ns of the enemy left the crest and advanced to the attack; it appeared to us that there was no end of them. On they came in beautiful array and seemingly more determined to hold the plain than before; but our fire was murderous, and no troops on earth could stand the feu d'enfer we were giving them. In the foremost line we distinguished the green flag with the golden harp of old Ireland, and we knew it to be Meagher's Irish brigade. The gunners of the two rifle-pieces, Corporals Payne and Hardie, were directed to turn their guns against this column; but the gallant enemy pushed on beyond all former charges, and fought and left their dead within five and twenty paces of the sunken road. Our position on the hill was now a hot one, and three regiments of Ransom's brigade were ordered up to reinforce the infantry in the road. We watched them as they came marching in line of battle from the rear, where they had been lying in reserve. They passed through our works and rushed down the h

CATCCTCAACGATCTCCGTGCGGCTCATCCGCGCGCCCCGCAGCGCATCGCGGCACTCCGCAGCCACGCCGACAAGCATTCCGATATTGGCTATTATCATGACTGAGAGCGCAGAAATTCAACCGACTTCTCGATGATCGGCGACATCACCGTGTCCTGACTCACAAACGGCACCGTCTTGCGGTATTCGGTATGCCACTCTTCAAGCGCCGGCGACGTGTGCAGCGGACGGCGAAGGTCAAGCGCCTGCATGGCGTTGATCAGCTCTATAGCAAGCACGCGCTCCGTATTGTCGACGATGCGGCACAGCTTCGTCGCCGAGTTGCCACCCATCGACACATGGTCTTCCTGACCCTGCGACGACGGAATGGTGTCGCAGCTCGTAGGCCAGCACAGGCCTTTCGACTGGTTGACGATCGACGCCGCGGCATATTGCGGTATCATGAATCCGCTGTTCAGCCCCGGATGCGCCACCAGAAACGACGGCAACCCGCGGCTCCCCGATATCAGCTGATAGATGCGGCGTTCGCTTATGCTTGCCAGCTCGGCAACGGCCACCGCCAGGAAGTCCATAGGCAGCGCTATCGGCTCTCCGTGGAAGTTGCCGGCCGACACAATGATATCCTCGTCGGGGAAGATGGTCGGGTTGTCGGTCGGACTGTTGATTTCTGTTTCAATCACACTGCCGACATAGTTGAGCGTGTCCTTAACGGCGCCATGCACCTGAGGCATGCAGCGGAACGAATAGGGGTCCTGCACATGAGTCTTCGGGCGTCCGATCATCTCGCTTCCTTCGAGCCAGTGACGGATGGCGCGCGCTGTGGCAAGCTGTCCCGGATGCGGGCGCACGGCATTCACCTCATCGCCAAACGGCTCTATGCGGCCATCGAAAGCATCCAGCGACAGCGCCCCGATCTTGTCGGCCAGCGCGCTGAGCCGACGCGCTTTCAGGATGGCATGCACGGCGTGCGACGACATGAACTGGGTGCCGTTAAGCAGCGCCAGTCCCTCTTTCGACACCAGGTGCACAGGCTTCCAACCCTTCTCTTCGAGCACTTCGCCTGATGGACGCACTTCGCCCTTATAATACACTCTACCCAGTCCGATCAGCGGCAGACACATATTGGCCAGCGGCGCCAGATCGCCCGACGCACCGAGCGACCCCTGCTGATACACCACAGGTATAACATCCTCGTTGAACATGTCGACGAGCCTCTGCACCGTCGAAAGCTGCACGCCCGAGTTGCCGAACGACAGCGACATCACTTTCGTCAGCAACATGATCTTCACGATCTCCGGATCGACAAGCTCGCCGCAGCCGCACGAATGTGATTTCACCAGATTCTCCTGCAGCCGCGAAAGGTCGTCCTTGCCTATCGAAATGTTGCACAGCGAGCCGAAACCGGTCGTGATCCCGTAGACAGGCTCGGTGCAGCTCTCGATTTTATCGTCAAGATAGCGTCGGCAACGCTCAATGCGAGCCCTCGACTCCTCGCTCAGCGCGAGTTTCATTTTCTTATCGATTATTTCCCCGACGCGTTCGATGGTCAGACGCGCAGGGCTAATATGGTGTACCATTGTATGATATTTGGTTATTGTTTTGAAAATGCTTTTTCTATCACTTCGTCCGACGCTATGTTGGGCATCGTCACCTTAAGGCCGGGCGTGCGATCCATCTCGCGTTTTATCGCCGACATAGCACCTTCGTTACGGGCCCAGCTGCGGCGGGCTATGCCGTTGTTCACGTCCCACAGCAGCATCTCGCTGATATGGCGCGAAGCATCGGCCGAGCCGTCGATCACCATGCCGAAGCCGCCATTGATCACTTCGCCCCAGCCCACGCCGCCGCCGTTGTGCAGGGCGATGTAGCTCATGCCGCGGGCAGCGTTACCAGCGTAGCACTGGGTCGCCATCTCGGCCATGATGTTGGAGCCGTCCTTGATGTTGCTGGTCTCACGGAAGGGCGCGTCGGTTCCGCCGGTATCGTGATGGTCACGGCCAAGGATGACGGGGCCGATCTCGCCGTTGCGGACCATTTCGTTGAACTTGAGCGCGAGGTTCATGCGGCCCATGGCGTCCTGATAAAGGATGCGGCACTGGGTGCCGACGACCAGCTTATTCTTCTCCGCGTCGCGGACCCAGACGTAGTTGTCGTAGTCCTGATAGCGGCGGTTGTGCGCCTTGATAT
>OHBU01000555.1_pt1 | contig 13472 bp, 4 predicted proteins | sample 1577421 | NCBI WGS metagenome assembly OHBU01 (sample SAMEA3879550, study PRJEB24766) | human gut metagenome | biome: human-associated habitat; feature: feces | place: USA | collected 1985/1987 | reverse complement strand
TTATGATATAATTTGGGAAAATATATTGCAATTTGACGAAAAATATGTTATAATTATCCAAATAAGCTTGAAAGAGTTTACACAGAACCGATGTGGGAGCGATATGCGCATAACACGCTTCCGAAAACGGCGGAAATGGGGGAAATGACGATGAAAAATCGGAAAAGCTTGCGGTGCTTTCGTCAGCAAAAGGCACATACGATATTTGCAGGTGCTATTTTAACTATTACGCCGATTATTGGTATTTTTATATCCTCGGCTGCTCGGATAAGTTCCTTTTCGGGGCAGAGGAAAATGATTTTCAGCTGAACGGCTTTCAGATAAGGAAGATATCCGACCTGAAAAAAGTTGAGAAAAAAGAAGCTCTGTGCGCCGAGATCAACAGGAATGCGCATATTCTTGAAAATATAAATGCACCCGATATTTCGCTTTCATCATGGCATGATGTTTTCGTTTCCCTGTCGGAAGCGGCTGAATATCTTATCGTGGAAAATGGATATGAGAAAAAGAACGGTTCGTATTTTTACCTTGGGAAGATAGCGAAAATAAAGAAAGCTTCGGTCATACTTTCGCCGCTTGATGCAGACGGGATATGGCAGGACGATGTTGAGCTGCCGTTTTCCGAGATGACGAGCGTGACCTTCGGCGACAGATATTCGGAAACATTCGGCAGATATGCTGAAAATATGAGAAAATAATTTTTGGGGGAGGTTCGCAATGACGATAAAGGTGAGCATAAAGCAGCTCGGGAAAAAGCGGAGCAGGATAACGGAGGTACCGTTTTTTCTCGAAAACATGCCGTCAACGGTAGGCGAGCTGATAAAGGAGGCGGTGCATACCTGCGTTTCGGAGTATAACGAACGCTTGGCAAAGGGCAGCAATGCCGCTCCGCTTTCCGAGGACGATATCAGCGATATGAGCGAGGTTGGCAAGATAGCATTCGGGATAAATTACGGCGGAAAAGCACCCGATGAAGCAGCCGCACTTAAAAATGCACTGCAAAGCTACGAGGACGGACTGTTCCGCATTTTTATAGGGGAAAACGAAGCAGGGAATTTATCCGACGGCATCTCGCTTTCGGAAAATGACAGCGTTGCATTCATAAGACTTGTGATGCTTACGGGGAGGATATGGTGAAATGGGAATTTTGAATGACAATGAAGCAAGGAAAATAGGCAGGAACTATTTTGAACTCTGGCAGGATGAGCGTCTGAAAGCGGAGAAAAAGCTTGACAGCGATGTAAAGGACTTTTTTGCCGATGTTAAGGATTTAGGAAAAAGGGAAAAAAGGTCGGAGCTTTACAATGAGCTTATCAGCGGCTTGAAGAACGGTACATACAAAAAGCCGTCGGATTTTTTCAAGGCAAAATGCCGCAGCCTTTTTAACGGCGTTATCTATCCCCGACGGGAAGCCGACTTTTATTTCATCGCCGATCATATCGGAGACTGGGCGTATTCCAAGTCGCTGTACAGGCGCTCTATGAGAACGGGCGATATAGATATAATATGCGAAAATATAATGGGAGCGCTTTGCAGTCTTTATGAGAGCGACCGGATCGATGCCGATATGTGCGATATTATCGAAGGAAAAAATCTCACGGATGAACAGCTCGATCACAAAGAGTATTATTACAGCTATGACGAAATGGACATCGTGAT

Robert Underwood Johnson, Clarence Clough Buell, Battles and Leaders of the Civil War. Volume 3., Why Burnside did not renew the attack at Fredericksburg. (search)